Spiritual Practice of Yoga

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Karen Aren is a Registered Yoga Teacher trained in a style of yoga called Prana Yoga which was taught to her by Dr. Jeff Migdow MD in the lineage of Swami Kripalvananda.  In Prana Yoga the student is taught to hold postures for a longer duration with the simultaneous use of pranayama and mantra as a method of accessing the prana of the seven chakras.    Karen teaches Prana Yoga on Long Island, New York and is available for group and private lessons. She can be reached at +1-516-484-8294 or karen108@optonline.net

In recent years, yoga has gained much popularity and become a part of mainstream culture in the United States with an estimated 18 million Americans practicing yoga on a weekly basis.  Largely, yoga instruction has been in the practice of Hatha yoga which teaches asana (postures) and pranayama (breath techniques).  While many have come to experience increased vitality and peace of mind through yoga, many are left unaware of yoga’s spiritual purpose.  If we look at some of the ancient texts on yoga we find that almost the opposite situation, that the spiritual aspects were made very clear and the practice of asanas had little attention.

The word Yoga is derived from the Sanskrit root “yuj” and means the act of joining, attaching or harnessing.   The joining refers to the union of the individual soul (jeevatma) with the Universal Soul (Paramatma) by which one can attain liberation from the cycle of rebirth.   Sri Krishna tells this to Arjuna in the sixth chapter of the Bhagavad Gita.  “The yogi who has completely calmed the mind and controlled the passions and freed from all impurities, and who is one with Spirit—- verily, he has attained supreme blessedness.  The yogi, free from all impurities, ceaselessly engaging the Self thus in the activity of yoga, readily attains the blessedness of continuous mergence in Spirit” [i]  The Bhagavad Gita affirms yoga’s spiritual goal of union with the Divine by controlling the mind and the senses with the practice of yoga of but only mentions the word asana to refer how one should sit for meditation[ii].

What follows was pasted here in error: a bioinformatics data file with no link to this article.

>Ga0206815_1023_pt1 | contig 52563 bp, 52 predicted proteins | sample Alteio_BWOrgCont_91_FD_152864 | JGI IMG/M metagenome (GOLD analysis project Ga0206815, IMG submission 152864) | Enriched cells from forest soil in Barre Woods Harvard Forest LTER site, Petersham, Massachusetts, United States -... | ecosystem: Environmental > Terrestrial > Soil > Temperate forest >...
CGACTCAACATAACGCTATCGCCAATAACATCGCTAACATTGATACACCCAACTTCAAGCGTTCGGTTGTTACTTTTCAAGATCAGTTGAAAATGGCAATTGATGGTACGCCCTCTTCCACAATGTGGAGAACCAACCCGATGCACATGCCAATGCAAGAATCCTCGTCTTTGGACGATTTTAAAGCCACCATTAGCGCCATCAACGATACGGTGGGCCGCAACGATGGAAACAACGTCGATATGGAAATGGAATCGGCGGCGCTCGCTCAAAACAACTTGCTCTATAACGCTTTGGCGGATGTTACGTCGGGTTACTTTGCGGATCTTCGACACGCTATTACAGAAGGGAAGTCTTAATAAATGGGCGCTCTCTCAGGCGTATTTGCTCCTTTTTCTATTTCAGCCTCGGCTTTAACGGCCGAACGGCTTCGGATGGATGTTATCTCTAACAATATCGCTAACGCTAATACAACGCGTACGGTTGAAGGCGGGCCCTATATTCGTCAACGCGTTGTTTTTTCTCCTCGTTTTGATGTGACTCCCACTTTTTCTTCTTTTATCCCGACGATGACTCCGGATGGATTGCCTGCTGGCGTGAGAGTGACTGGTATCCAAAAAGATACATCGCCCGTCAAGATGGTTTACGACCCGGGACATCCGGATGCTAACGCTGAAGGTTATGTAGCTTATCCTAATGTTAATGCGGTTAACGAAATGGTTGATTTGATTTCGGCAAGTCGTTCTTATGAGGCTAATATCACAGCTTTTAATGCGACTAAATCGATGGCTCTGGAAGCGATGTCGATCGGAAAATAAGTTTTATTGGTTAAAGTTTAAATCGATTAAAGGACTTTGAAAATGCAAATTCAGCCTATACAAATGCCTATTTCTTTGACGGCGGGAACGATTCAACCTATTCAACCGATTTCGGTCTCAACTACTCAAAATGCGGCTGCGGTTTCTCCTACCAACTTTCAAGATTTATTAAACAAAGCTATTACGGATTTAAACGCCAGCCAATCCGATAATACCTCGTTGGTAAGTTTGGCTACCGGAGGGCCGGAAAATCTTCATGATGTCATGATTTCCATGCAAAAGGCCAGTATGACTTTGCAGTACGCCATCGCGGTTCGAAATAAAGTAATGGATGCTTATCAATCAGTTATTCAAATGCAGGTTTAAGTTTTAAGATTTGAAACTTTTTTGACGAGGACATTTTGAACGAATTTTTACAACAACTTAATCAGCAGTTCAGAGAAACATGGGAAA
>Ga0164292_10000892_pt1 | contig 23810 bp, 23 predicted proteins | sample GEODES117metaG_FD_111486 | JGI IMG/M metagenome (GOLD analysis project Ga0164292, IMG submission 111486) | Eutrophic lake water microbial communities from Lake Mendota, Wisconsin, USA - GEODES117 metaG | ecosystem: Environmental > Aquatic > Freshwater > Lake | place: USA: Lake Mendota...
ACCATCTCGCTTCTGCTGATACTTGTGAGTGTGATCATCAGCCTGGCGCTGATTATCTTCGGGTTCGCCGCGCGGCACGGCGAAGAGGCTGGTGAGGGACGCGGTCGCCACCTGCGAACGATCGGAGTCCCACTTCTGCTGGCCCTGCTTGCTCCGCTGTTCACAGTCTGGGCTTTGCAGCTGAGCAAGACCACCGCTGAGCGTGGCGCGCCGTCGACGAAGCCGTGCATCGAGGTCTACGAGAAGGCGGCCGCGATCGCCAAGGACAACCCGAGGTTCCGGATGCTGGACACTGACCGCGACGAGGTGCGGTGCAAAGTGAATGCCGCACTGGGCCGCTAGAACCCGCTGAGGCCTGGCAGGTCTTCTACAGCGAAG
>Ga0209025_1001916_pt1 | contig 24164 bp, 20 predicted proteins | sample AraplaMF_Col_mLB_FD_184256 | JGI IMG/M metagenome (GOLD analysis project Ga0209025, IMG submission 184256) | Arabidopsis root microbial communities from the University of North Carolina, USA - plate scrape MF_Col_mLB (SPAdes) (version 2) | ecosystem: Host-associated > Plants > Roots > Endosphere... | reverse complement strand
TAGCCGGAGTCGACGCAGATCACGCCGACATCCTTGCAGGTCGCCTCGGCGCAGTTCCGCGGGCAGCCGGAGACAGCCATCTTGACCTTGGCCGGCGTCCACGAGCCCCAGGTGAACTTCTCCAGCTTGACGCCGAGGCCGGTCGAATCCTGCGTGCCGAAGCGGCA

Patanjali compiled the philosophy of Raja Yoga from the Upanishads in his classic 2nd century text called the Yoga Sutras which consists of 196 terse aphorisms.   Raja Yoga consists of eight sequential steps to train the mind of the yogi to attain union with the Divine through meditation (samadhi).  These eights steps are yama[iii], niyama[iv], asana, pranayama[v], pratyahara, dharuna, dhyana, and samadhi.  Even though Patanjali includes asana in his path to samadhi, like the Bhagavad Gita, he only writes of seated postures.[vi] He goes on to writes that once “mastering posture, one may practice control of prana (pranayama) through stopping the motions of inhalation and exhalation”[vii] indicating that the practice of posture is a preliminary step before advancing on to the more advanced steps of concentration and meditation.  Swatmarama also makes this point in his 14th century text on Hatha Yoga, the Hatha Yoga Pradipika. He gives detailed practical instruction in various asana, pranayama techniques and bodily cleansing techniques and writes that “ all method of Hatha  are meant for gaining success in Raja Yoga for the man who is well established in Raja Yoga overcomes death.” [viii]

Yoga in the United States has come a long way since Vivekanda first stepped foot here in 1893.  Many styles of yoga maintain it’s intended original spiritual purpose, like Sivananda Yoga founded by a disciple of Swmi Sivananda, Integral Yoga founded by Swami Satchitananda or  Kripalu Yoga founded by a disciple of Swami Kripalvananda, just to name a few. Many other yoga methods largely emphasis a vigorous physical workout so it’s good to be informed about a particular style and see if it meets your goals before beginning a yoga practice.
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Footnotes:
[i] Bhagavad Gita 6:27,28
[ii] Bhagavad Gita 6:11-12
[iii] Yama are the 5 restaints of ahimsa (non-violence), satya (truth), asteya (non-stealing), brahmacharya (celibacy) and aparigraha (non-coveting).
[iv] Niyama are the 5  observances of saucha (purity), santosha (contentment), tapas (penances), swadhyaya (self-study) and ishwara pranidhana (dedication to the Lord)
[v]  pranayama: control of prana (subtle energy) through breathing techniques, pratyahara :sense withdrawal, dharana: concentration,  dhyana: meditation, samadhi: experience of oneness with the Divine
[vi]  Yoga Sutra 2:46
[vii] Yoga Sutras 2:49
[viii] Hatha Yoga Pradipika 4:102

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Sanjay Rath belongs to a traditional family of astrologers from Bira Balabhadrapur Sasan village of Puri, Orissa, which trace their lineage back to Shri Achyuta Das (Sri Achyutananda). His grandfather, the late Pandit Jagannath Rath, was the Jyotish Ratna of Orissa and authored many books on Jyotish.
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